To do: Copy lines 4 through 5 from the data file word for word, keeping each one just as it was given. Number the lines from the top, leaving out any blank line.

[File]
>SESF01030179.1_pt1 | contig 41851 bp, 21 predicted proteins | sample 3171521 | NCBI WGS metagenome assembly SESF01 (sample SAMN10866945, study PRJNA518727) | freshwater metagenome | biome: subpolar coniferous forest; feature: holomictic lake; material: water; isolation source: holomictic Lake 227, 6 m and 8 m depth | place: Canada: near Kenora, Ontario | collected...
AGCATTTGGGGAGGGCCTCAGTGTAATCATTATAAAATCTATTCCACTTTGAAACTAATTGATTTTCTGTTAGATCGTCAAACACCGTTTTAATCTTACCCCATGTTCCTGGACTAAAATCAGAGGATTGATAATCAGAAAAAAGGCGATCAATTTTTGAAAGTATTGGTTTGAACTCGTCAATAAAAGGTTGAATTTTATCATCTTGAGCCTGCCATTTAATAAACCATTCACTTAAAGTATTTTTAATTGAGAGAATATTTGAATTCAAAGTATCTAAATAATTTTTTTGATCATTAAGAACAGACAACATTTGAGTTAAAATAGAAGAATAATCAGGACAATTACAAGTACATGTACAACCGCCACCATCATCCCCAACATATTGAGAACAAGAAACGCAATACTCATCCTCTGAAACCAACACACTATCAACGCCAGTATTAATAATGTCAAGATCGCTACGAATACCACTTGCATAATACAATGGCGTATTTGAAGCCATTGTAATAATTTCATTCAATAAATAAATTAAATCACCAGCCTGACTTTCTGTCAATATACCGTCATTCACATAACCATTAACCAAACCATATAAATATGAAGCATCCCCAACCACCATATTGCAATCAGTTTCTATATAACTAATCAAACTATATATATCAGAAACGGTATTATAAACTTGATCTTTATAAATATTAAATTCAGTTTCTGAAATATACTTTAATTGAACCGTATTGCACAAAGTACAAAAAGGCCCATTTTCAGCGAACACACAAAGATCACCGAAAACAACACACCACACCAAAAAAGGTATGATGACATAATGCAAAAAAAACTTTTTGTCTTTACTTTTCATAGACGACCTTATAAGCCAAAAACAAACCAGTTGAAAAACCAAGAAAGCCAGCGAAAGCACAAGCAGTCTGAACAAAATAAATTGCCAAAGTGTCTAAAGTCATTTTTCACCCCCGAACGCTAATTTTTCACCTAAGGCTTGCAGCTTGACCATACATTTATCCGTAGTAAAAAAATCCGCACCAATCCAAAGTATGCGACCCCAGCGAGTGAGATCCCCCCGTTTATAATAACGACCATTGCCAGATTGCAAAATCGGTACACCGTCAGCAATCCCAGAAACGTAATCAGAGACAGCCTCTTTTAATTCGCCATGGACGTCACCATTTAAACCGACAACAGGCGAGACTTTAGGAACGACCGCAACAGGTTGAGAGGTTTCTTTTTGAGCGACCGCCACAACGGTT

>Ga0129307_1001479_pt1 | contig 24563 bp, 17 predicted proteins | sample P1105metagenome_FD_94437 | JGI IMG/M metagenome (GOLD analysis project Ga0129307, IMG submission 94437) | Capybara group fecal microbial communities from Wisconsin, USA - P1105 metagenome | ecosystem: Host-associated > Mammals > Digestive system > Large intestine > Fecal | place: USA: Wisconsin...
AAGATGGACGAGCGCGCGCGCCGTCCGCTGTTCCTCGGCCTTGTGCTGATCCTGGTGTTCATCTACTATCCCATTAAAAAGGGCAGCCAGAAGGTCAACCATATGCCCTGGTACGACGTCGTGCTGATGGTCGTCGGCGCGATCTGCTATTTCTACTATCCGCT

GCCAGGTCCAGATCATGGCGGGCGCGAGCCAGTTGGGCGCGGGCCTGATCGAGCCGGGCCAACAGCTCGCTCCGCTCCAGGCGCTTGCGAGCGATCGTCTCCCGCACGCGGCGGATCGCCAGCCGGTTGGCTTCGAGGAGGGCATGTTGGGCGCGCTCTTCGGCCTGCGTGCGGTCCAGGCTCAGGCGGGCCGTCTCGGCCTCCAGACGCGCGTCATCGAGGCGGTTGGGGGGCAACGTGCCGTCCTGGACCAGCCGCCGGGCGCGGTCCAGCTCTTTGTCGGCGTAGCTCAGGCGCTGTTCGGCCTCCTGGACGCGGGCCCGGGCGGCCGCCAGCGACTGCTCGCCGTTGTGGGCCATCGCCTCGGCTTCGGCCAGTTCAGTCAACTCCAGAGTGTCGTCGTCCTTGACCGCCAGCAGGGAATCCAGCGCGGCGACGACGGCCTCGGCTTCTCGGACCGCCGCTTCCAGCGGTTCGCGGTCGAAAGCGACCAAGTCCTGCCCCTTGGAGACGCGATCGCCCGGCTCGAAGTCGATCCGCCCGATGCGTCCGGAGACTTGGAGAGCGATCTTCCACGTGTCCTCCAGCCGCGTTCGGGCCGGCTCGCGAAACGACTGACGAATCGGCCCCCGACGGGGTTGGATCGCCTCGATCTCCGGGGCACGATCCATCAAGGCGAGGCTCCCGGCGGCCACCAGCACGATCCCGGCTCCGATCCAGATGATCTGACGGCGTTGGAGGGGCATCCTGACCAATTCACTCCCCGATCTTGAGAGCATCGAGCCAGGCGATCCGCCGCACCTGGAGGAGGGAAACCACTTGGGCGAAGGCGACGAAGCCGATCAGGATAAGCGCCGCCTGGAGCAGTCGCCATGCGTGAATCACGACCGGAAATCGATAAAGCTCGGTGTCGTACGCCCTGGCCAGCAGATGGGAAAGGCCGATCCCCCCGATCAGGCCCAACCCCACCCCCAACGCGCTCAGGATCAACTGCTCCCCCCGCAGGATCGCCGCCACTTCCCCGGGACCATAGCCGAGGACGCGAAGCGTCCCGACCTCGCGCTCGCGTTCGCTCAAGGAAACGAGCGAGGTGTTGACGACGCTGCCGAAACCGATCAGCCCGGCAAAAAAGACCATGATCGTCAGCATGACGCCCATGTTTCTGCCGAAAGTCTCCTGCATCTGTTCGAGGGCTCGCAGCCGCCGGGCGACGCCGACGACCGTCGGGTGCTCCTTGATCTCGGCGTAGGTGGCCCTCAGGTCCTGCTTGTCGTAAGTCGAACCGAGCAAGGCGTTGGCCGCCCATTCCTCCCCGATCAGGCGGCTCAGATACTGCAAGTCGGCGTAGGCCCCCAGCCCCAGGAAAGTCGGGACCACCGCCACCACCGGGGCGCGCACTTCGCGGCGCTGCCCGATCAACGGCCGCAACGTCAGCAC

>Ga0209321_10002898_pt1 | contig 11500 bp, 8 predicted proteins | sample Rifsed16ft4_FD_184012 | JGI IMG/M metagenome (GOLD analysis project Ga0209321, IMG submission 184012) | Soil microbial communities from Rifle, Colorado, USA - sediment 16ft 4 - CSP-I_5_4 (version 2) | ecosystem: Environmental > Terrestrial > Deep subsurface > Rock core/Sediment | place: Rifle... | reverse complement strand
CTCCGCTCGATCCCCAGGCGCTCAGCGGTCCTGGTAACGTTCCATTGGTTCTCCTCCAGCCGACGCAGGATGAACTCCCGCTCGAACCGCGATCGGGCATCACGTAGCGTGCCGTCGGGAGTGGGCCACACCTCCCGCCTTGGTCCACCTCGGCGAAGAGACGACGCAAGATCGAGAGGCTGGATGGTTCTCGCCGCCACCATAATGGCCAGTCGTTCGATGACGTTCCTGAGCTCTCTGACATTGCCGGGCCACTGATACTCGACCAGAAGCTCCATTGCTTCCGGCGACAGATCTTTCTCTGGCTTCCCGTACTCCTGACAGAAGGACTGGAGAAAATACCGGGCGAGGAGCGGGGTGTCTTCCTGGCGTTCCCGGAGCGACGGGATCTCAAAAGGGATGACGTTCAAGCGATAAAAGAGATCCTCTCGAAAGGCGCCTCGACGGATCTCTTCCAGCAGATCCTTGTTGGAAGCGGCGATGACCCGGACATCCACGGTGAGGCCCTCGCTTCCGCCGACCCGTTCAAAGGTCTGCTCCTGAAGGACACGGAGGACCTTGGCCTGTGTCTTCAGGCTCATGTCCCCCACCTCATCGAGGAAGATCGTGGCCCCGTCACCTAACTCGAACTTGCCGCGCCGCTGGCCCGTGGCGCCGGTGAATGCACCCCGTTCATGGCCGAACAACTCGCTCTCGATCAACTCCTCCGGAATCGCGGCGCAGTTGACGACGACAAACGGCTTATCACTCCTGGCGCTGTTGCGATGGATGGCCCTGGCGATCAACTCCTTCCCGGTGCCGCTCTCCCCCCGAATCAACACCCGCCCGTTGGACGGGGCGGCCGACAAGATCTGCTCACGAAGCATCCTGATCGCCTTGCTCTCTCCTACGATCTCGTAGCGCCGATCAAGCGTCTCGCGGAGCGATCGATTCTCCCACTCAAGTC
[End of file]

AAGATGGACGAGCGCGCGCGCCGTCCGCTGTTCCTCGGCCTTGTGCTGATCCTGGTGTTCATCTACTATCCCATTAAAAAGGGCAGCCAGAAGGTCAACCATATGCCCTGGTACGACGTCGTGCTGATGGTCGTCGGCGCGATCTGCTATTTCTACTATCCGCT

GCCAGGTCCAGATCATGGCGGGCGCGAGCCAGTTGGGCGCGGGCCTGATCGAGCCGGGCCAACAGCTCGCTCCGCTCCAGGCGCTTGCGAGCGATCGTCTCCCGCACGCGGCGGATCGCCAGCCGGTTGGCTTCGAGGAGGGCATGTTGGGCGCGCTCTTCGGCCTGCGTGCGGTCCAGGCTCAGGCGGGCCGTCTCGGCCTCCAGACGCGCGTCATCGAGGCGGTTGGGGGGCAACGTGCCGTCCTGGACCAGCCGCCGGGCGCGGTCCAGCTCTTTGTCGGCGTAGCTCAGGCGCTGTTCGGCCTCCTGGACGCGGGCCCGGGCGGCCGCCAGCGACTGCTCGCCGTTGTGGGCCATCGCCTCGGCTTCGGCCAGTTCAGTCAACTCCAGAGTGTCGTCGTCCTTGACCGCCAGCAGGGAATCCAGCGCGGCGACGACGGCCTCGGCTTCTCGGACCGCCGCTTCCAGCGGTTCGCGGTCGAAAGCGACCAAGTCCTGCCCCTTGGAGACGCGATCGCCCGGCTCGAAGTCGATCCGCCCGATGCGTCCGGAGACTTGGAGAGCGATCTTCCACGTGTCCTCCAGCCGCGTTCGGGCCGGCTCGCGAAACGACTGACGAATCGGCCCCCGACGGGGTTGGATCGCCTCGATCTCCGGGGCACGATCCATCAAGGCGAGGCTCCCGGCGGCCACCAGCACGATCCCGGCTCCGATCCAGATGATCTGACGGCGTTGGAGGGGCATCCTGACCAATTCACTCCCCGATCTTGAGAGCATCGAGCCAGGCGATCCGCCGCACCTGGAGGAGGGAAACCACTTGGGCGAAGGCGACGAAGCCGATCAGGATAAGCGCCGCCTGGAGCAGTCGCCATGCGTGAATCACGACCGGAAATCGATAAAGCTCGGTGTCGTACGCCCTGGCCAGCAGATGGGAAAGGCCGATCCCCCCGATCAGGCCCAACCCCACCCCCAACGCGCTCAGGATCAACTGCTCCCCCCGCAGGATCGCCGCCACTTCCCCGGGACCATAGCCGAGGACGCGAAGCGTCCCGACCTCGCGCTCGCGTTCGCTCAAGGAAACGAGCGAGGTGTTGACGACGCTGCCGAAACCGATCAGCCCGGCAAAAAAGACCATGATCGTCAGCATGACGCCCATGTTTCTGCCGAAAGTCTCCTGCATCTGTTCGAGGGCTCGCAGCCGCCGGGCGACGCCGACGACCGTCGGGTGCTCCTTGATCTCGGCGTAGGTGGCCCTCAGGTCCTGCTTGTCGTAAGTCGAACCGAGCAAGGCGTTGGCCGCCCATTCCTCCCCGATCAGGCGGCTCAGATACTGCAAGTCGGCGTAGGCCCCCAGCCCCAGGAAAGTCGGGACCACCGCCACCACCGGGGCGCGCACTTCGCGGCGCTGCCCGATCAACGGCCGCAACGTCAGCAC